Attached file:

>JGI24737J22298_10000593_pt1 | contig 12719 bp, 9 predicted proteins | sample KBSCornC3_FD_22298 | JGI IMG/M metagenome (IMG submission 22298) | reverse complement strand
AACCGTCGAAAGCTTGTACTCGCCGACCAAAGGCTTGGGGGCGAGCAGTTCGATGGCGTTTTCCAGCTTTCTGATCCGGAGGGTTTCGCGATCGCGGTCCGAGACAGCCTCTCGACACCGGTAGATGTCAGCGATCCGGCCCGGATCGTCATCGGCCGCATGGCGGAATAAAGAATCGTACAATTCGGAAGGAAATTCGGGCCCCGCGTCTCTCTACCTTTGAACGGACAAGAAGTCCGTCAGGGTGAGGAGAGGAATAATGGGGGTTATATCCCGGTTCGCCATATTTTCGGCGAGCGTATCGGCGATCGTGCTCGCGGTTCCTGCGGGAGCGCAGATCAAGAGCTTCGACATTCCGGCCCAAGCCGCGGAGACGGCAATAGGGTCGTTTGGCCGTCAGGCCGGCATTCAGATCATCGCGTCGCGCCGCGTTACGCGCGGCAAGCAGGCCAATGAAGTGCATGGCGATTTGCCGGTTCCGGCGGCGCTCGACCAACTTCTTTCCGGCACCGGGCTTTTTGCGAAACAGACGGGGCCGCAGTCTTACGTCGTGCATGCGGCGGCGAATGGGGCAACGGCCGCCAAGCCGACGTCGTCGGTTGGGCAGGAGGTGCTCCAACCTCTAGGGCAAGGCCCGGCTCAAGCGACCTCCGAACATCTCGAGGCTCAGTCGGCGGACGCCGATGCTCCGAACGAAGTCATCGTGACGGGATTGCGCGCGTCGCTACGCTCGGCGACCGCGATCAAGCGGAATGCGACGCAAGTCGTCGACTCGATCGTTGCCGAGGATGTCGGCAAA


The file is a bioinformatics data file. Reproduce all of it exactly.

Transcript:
>JGI24737J22298_10000593_pt1 | contig 12719 bp, 9 predicted proteins | sample KBSCornC3_FD_22298 | JGI IMG/M metagenome (IMG submission 22298) | reverse complement strand
AACCGTCGAAAGCTTGTACTCGCCGACCAAAGGCTTGGGGGCGAGCAGTTCGATGGCGTTTTCCAGCTTTCTGATCCGGAGGGTTTCGCGATCGCGGTCCGAGACAGCCTCTCGACACCGGTAGATGTCAGCGATCCGGCCCGGATCGTCATCGGCCGCATGGCGGAATAAAGAATCGTACAATTCGGAAGGAAATTCGGGCCCCGCGTCTCTCTACCTTTGAACGGACAAGAAGTCCGTCAGGGTGAGGAGAGGAATAATGGGGGTTATATCCCGGTTCGCCATATTTTCGGCGAGCGTATCGGCGATCGTGCTCGCGGTTCCTGCGGGAGCGCAGATCAAGAGCTTCGACATTCCGGCCCAAGCCGCGGAGACGGCAATAGGGTCGTTTGGCCGTCAGGCCGGCATTCAGATCATCGCGTCGCGCCGCGTTACGCGCGGCAAGCAGGCCAATGAAGTGCATGGCGATTTGCCGGTTCCGGCGGCGCTCGACCAACTTCTTTCCGGCACCGGGCTTTTTGCGAAACAGACGGGGCCGCAGTCTTACGTCGTGCATGCGGCGGCGAATGGGGCAACGGCCGCCAAGCCGACGTCGTCGGTTGGGCAGGAGGTGCTCCAACCTCTAGGGCAAGGCCCGGCTCAAGCGACCTCCGAACATCTCGAGGCTCAGTCGGCGGACGCCGATGCTCCGAACGAAGTCATCGTGACGGGATTGCGCGCGTCGCTACGCTCGGCGACCGCGATCAAGCGGAATGCGACGCAAGTCGTCGACTCGATCGTTGCCGAGGATGTCGGCAAA